Earlier this year, it was reported that tractors and combines worth more than $5m stolen by Russian troops from a John Deere dealership in Ukraine had been remotely disabled - and could not be used.
It was a feel-good story in the midst of so many distressing reports and images coming out of this destructive conflict.
But was the bigger picture more worrying? I speak with Cory Doctorow, author, Guardian journalist with a special interest in protecting human rights in this digital age.
He says that whilst ‘kill-switches’ used to disable the machinery provide a security benefit, it is possible that widely available ‘hacking’ technology could also be used to disrupt the world’s agricultural infrastructure by those with more sinister motives.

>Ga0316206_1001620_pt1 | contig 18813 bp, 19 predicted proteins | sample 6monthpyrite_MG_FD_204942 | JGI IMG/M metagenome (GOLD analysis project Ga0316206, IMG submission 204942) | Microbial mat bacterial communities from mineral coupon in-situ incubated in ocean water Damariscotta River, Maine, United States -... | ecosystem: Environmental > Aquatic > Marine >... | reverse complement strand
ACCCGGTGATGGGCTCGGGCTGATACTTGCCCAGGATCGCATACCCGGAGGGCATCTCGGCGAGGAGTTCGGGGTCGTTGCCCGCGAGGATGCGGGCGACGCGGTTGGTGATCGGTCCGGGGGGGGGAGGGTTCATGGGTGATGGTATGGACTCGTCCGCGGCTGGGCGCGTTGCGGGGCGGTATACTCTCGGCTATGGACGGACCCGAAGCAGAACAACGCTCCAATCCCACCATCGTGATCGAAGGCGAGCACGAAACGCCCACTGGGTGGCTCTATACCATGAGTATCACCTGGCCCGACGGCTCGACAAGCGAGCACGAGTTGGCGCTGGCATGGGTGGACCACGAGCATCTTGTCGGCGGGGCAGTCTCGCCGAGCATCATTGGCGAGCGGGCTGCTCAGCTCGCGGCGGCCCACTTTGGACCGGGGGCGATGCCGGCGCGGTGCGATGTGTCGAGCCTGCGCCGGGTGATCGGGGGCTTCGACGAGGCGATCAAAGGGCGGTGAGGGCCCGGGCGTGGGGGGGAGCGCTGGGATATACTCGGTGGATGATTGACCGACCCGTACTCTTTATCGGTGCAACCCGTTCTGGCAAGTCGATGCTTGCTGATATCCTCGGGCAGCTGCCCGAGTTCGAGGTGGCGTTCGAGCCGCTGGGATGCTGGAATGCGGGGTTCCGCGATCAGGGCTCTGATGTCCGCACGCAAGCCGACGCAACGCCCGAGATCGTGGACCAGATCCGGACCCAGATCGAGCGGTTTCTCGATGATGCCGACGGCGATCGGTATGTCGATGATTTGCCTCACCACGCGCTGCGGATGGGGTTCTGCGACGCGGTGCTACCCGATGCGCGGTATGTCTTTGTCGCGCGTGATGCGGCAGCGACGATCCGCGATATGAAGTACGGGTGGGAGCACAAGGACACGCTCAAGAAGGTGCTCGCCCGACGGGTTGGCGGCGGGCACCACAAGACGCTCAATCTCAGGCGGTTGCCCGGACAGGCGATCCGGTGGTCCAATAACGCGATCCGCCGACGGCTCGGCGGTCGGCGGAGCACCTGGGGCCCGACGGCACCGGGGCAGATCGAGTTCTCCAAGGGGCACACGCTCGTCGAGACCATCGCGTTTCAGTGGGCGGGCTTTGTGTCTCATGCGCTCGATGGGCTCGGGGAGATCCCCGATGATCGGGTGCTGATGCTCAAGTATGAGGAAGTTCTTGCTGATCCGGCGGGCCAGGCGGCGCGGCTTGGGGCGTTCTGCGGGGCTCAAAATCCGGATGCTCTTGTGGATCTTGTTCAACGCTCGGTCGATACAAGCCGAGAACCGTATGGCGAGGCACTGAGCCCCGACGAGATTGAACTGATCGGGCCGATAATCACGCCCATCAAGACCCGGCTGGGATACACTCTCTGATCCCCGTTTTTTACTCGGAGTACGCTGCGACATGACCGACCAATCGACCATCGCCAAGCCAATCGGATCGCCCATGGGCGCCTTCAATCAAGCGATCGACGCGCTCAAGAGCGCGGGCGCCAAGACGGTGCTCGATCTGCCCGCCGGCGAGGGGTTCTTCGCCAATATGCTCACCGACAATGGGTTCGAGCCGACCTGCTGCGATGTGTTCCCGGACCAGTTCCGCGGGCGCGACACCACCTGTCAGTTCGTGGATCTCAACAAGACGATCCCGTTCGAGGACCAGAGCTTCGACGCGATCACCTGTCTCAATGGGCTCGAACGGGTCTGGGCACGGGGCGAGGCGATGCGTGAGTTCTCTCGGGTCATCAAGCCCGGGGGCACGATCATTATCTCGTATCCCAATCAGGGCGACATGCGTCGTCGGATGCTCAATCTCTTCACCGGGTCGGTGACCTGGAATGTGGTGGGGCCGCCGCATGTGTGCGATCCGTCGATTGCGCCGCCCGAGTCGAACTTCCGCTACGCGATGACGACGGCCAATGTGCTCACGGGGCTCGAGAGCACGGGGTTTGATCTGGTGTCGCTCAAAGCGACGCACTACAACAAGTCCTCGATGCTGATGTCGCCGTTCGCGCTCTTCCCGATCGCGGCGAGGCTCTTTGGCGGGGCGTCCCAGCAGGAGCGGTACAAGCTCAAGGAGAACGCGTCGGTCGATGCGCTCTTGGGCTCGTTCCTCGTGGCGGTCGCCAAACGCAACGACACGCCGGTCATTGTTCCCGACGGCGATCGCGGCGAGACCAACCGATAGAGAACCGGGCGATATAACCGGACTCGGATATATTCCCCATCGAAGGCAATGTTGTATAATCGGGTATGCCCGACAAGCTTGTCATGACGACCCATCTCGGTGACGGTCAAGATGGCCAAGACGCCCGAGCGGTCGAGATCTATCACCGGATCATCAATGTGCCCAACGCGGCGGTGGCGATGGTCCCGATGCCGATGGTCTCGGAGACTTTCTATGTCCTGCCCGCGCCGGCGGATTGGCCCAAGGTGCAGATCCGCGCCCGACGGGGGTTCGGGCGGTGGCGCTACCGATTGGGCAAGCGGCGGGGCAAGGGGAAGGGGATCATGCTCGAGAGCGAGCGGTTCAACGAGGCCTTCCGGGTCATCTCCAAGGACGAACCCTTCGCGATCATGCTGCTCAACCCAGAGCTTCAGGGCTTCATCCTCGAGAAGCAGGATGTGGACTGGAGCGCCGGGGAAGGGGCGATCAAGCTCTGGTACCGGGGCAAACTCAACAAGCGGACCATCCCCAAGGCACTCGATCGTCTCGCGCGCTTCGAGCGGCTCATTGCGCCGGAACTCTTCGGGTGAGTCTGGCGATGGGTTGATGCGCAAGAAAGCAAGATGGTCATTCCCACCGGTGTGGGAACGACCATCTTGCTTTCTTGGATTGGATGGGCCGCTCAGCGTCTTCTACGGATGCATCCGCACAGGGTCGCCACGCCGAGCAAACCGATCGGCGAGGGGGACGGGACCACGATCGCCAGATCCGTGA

All of which feeds into the Right to Repair cases currently going through the US courts. It is also all about who owns the tractor, who owns data, and who owns the rights to the embedded software?
Deere contends that a customer can never fully own connected machinery because it holds exclusive rights to the software coding.
Some US farmers have attempted to unlock the embedded by purchasing illegal firmware –mostly developed by sophisticated hackers based in Ukraine!
Episode is 43 minutes